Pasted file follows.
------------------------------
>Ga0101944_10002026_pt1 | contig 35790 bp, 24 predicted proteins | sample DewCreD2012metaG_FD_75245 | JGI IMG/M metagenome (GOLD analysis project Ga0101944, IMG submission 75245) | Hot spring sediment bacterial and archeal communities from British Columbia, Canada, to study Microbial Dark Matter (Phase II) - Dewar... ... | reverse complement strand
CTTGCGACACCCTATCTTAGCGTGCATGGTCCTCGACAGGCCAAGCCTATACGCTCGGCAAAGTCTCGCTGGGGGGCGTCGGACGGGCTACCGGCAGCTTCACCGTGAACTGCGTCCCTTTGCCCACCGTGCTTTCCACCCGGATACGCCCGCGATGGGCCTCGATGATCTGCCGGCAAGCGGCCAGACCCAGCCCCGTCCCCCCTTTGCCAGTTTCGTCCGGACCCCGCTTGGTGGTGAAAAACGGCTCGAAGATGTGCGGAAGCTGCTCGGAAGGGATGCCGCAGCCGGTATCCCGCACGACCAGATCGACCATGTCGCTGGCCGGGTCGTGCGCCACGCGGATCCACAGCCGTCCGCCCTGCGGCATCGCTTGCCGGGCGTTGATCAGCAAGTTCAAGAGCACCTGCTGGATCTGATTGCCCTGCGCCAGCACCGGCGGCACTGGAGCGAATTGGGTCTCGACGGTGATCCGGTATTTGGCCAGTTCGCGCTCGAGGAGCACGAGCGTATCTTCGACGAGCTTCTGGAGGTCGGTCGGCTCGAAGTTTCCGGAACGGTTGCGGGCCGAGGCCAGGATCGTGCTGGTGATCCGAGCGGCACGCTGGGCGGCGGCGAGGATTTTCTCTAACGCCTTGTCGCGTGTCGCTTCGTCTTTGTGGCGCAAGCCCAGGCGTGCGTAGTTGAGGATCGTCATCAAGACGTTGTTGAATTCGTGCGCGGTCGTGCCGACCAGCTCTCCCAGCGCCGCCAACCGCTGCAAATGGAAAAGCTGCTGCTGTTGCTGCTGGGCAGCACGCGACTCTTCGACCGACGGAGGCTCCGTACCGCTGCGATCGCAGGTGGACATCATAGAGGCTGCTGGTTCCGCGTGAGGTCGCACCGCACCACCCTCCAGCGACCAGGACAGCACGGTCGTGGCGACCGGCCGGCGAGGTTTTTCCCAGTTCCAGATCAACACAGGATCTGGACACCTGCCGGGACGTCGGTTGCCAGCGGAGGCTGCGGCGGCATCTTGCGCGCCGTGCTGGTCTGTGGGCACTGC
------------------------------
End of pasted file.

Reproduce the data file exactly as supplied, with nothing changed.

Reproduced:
>Ga0101944_10002026_pt1 | contig 35790 bp, 24 predicted proteins | sample DewCreD2012metaG_FD_75245 | JGI IMG/M metagenome (GOLD analysis project Ga0101944, IMG submission 75245) | Hot spring sediment bacterial and archeal communities from British Columbia, Canada, to study Microbial Dark Matter (Phase II) - Dewar... ... | reverse complement strand
CTTGCGACACCCTATCTTAGCGTGCATGGTCCTCGACAGGCCAAGCCTATACGCTCGGCAAAGTCTCGCTGGGGGGCGTCGGACGGGCTACCGGCAGCTTCACCGTGAACTGCGTCCCTTTGCCCACCGTGCTTTCCACCCGGATACGCCCGCGATGGGCCTCGATGATCTGCCGGCAAGCGGCCAGACCCAGCCCCGTCCCCCCTTTGCCAGTTTCGTCCGGACCCCGCTTGGTGGTGAAAAACGGCTCGAAGATGTGCGGAAGCTGCTCGGAAGGGATGCCGCAGCCGGTATCCCGCACGACCAGATCGACCATGTCGCTGGCCGGGTCGTGCGCCACGCGGATCCACAGCCGTCCGCCCTGCGGCATCGCTTGCCGGGCGTTGATCAGCAAGTTCAAGAGCACCTGCTGGATCTGATTGCCCTGCGCCAGCACCGGCGGCACTGGAGCGAATTGGGTCTCGACGGTGATCCGGTATTTGGCCAGTTCGCGCTCGAGGAGCACGAGCGTATCTTCGACGAGCTTCTGGAGGTCGGTCGGCTCGAAGTTTCCGGAACGGTTGCGGGCCGAGGCCAGGATCGTGCTGGTGATCCGAGCGGCACGCTGGGCGGCGGCGAGGATTTTCTCTAACGCCTTGTCGCGTGTCGCTTCGTCTTTGTGGCGCAAGCCCAGGCGTGCGTAGTTGAGGATCGTCATCAAGACGTTGTTGAATTCGTGCGCGGTCGTGCCGACCAGCTCTCCCAGCGCCGCCAACCGCTGCAAATGGAAAAGCTGCTGCTGTTGCTGCTGGGCAGCACGCGACTCTTCGACCGACGGAGGCTCCGTACCGCTGCGATCGCAGGTGGACATCATAGAGGCTGCTGGTTCCGCGTGAGGTCGCACCGCACCACCCTCCAGCGACCAGGACAGCACGGTCGTGGCGACCGGCCGGCGAGGTTTTTCCCAGTTCCAGATCAACACAGGATCTGGACACCTGCCGGGACGTCGGTTGCCAGCGGAGGCTGCGGCGGCATCTTGCGCGCCGTGCTGGTCTGTGGGCACTGC